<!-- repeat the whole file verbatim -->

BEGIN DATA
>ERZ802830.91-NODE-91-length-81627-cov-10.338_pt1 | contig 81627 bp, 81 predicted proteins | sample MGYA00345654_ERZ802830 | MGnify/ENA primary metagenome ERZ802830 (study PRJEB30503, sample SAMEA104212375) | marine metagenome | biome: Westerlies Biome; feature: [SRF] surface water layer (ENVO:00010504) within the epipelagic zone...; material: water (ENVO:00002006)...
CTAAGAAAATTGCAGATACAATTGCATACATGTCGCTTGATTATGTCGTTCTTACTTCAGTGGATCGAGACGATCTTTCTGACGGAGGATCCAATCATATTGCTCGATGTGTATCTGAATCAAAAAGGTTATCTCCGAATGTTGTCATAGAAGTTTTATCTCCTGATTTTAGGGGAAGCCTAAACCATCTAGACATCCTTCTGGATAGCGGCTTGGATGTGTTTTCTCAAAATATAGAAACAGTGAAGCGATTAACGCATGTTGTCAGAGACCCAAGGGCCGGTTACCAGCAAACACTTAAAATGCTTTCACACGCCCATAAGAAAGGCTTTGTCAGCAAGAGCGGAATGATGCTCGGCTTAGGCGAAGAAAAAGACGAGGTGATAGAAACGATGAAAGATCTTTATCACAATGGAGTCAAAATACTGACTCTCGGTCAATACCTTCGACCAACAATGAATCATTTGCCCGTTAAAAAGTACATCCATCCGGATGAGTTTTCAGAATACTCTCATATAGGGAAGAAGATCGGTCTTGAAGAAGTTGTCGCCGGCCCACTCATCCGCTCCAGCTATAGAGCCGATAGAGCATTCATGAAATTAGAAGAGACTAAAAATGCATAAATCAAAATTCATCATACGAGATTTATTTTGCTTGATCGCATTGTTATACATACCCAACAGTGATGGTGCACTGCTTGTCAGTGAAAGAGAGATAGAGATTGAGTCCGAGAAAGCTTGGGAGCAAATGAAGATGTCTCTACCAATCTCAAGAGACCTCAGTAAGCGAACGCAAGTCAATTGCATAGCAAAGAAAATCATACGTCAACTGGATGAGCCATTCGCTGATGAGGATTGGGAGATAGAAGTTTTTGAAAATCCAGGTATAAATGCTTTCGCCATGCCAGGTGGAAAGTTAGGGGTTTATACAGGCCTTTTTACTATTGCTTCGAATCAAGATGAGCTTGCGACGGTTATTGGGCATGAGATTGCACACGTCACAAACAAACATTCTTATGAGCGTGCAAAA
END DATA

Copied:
>ERZ802830.91-NODE-91-length-81627-cov-10.338_pt1 | contig 81627 bp, 81 predicted proteins | sample MGYA00345654_ERZ802830 | MGnify/ENA primary metagenome ERZ802830 (study PRJEB30503, sample SAMEA104212375) | marine metagenome | biome: Westerlies Biome; feature: [SRF] surface water layer (ENVO:00010504) within the epipelagic zone...; material: water (ENVO:00002006)...
CTAAGAAAATTGCAGATACAATTGCATACATGTCGCTTGATTATGTCGTTCTTACTTCAGTGGATCGAGACGATCTTTCTGACGGAGGATCCAATCATATTGCTCGATGTGTATCTGAATCAAAAAGGTTATCTCCGAATGTTGTCATAGAAGTTTTATCTCCTGATTTTAGGGGAAGCCTAAACCATCTAGACATCCTTCTGGATAGCGGCTTGGATGTGTTTTCTCAAAATATAGAAACAGTGAAGCGATTAACGCATGTTGTCAGAGACCCAAGGGCCGGTTACCAGCAAACACTTAAAATGCTTTCACACGCCCATAAGAAAGGCTTTGTCAGCAAGAGCGGAATGATGCTCGGCTTAGGCGAAGAAAAAGACGAGGTGATAGAAACGATGAAAGATCTTTATCACAATGGAGTCAAAATACTGACTCTCGGTCAATACCTTCGACCAACAATGAATCATTTGCCCGTTAAAAAGTACATCCATCCGGATGAGTTTTCAGAATACTCTCATATAGGGAAGAAGATCGGTCTTGAAGAAGTTGTCGCCGGCCCACTCATCCGCTCCAGCTATAGAGCCGATAGAGCATTCATGAAATTAGAAGAGACTAAAAATGCATAAATCAAAATTCATCATACGAGATTTATTTTGCTTGATCGCATTGTTATACATACCCAACAGTGATGGTGCACTGCTTGTCAGTGAAAGAGAGATAGAGATTGAGTCCGAGAAAGCTTGGGAGCAAATGAAGATGTCTCTACCAATCTCAAGAGACCTCAGTAAGCGAACGCAAGTCAATTGCATAGCAAAGAAAATCATACGTCAACTGGATGAGCCATTCGCTGATGAGGATTGGGAGATAGAAGTTTTTGAAAATCCAGGTATAAATGCTTTCGCCATGCCAGGTGGAAAGTTAGGGGTTTATACAGGCCTTTTTACTATTGCTTCGAATCAAGATGAGCTTGCGACGGTTATTGGGCATGAGATTGCACACGTCACAAACAAACATTCTTATGAGCGTGCAAAA